Mat Sorensen


July 12, 2015

Many real estate investors and landlords often ask whether they should use an umbrella insurance policy or an LLC to protect them from liabilities that may arise on their rental property. An LLC protects the owner of the LLC from liabilities that arise on any property in the LLC and prevents a plaintiff from being able to go after the LLC owner personally. As a result, we often say that an LLC protects a business owner’s personal assets from the risks and liabilities of the LLC business. An umbrella policy is coverage above and beyond the typical property insurance but it only adds additional coverage to insurance the property owner already has in place.

There are many issues and factors to consider in making this decision and there is no one-sized fits all recommendation. In many instances we recommend that you have both an LLC and an umbrella policy and in other instances we may recommend just an LLC or just an umbrella policy. The first factor to consider is the cost. The cost of an LLC in our office is $800 and on average you can expect about $200 in fees a year to keep that LLC active with the State (about $900 annually in California, each state is different). As a result, the major cost of an LLC is in the first year but you can plan on having about $200 in fees each year to keep your LLC active. If you have a partnership LLC then you also have the cost of a LLC partnership tax return but the LLC also provides a significant amount of partnership advantages and protections and we would almost always recommend an LLC for property owned between two or more parties.

An umbrella policy on the other hand is typically paid for monthly and there isn’t an un-front cost. Let’s say you are able to get a $1M umbrella policy at a cost of $50 a month. That would run you about $600 a year. Insurance policies have benefits which include attorneys whom the insurance company will appoint and pay to defend you (and protect themselves from having to pay) but also contain certain exclusions to coverage that may leave you with no coverage for the liability you incur.

One very common misunderstanding about umbrella policies is that they ONLY provide additional insurance coverage on top of insurance coverage you already have. So, for example, let’s say you have a property insurance policy with landlord liability protection of $100,000 and an accident occurs on the property that is covered by the policy. If that liability is covered by existing insurance and once that insurance has been exceeded, then the umbrella insurance provides coverage. Umbrella insurance does not, however, provide coverage in areas where you don’t already have coverage. This is a major limitation to and misunderstanding about umbrella insurance. I’ve talked to a few clients over the years who’ve needed to make claims on their umbrella insurance policy and who were surprised to find out and learn that the umbrella insurance didn’t cover any new liabilities or gaps in their existing insurance. As a result, just make sure you understand what the umbrella insurance actually covers.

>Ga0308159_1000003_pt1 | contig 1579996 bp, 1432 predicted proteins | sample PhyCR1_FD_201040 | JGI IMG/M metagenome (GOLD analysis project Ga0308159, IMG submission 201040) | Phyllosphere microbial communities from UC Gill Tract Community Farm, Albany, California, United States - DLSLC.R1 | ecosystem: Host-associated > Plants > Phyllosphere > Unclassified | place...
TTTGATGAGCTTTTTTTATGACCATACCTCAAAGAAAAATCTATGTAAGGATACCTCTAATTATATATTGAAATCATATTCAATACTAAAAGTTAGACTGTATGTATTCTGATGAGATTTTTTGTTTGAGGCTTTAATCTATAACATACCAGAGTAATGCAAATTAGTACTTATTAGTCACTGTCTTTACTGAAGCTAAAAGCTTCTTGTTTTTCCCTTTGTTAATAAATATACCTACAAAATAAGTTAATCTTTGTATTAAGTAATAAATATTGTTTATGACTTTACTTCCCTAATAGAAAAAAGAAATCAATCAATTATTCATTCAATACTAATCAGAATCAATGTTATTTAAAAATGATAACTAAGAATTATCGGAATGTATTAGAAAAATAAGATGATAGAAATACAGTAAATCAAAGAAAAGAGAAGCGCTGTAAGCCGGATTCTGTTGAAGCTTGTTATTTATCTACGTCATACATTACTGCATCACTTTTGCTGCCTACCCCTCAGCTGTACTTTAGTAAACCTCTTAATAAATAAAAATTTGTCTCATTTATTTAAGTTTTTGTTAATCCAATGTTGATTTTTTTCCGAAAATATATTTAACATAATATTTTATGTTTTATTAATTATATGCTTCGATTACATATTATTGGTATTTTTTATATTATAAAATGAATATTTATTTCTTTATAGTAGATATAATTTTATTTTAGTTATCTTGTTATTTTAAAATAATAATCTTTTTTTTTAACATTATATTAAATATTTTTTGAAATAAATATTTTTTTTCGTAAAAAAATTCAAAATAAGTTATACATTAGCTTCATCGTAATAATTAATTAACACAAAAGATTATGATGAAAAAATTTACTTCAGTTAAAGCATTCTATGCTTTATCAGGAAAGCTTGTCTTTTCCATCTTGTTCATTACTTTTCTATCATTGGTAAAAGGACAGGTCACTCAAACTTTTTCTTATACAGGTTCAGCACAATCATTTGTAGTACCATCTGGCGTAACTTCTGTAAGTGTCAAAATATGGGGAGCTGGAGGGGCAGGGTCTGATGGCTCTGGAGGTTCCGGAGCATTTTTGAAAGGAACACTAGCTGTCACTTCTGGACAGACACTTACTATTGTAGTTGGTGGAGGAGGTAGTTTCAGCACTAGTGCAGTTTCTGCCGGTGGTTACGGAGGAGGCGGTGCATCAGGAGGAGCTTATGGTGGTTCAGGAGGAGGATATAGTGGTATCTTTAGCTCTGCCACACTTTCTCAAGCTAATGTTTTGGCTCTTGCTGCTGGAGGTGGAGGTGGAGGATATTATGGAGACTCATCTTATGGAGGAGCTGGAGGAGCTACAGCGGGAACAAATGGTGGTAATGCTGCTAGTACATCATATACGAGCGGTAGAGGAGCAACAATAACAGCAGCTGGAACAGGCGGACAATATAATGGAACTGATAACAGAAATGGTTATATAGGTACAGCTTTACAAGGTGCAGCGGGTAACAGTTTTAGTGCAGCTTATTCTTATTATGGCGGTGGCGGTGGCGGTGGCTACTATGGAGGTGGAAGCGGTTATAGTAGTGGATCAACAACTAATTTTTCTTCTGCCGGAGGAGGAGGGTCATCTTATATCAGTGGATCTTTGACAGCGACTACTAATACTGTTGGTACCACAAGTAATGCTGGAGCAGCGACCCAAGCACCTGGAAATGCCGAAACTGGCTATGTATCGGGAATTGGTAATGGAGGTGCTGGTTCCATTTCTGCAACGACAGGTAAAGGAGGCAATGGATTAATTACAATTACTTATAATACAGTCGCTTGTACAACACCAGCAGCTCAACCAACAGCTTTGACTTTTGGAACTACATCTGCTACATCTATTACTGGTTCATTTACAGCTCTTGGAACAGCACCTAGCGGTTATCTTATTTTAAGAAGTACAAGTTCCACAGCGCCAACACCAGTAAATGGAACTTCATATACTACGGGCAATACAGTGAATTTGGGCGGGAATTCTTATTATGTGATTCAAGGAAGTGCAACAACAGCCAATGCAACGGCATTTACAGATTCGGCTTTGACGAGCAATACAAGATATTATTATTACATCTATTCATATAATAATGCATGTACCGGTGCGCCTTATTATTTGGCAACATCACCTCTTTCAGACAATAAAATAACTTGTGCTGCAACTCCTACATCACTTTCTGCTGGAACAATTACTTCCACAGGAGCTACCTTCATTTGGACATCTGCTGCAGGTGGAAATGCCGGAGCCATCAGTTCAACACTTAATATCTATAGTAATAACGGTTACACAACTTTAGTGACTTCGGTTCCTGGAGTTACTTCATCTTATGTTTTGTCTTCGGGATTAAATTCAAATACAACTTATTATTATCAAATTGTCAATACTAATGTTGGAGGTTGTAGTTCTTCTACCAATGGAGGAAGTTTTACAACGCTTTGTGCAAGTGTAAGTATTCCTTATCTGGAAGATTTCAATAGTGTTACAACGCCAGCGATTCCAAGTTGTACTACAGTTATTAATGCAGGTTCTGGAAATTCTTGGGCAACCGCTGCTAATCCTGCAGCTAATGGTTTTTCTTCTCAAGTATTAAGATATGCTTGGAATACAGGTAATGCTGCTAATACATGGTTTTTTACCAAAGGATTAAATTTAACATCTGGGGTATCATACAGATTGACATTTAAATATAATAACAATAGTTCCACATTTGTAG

An additional factor to consider is the type of property you own. If you own a multi-unit property or commercial property we would recommend having both an LLC and an umbrella policy because you have more liability exposure when you have more tenants. On the other hand, if you have a single family rental in an otherwise good neighborhood where you feel less likely to be sued then we may only recommend an LLC or an umbrella policy on its own. Bottom line, consider both an LLC and an umbrella policy in your analysis and get quotes and advice upon which to make an informed decision so that you are protecting your assets in the most efficient and effective way as possible.

And finally, consider the equity that is in the property and your overall net worth. The more equity you have in the property and the more personal assets you have in general then the more reason to have both an LLC and an umbrella policy.

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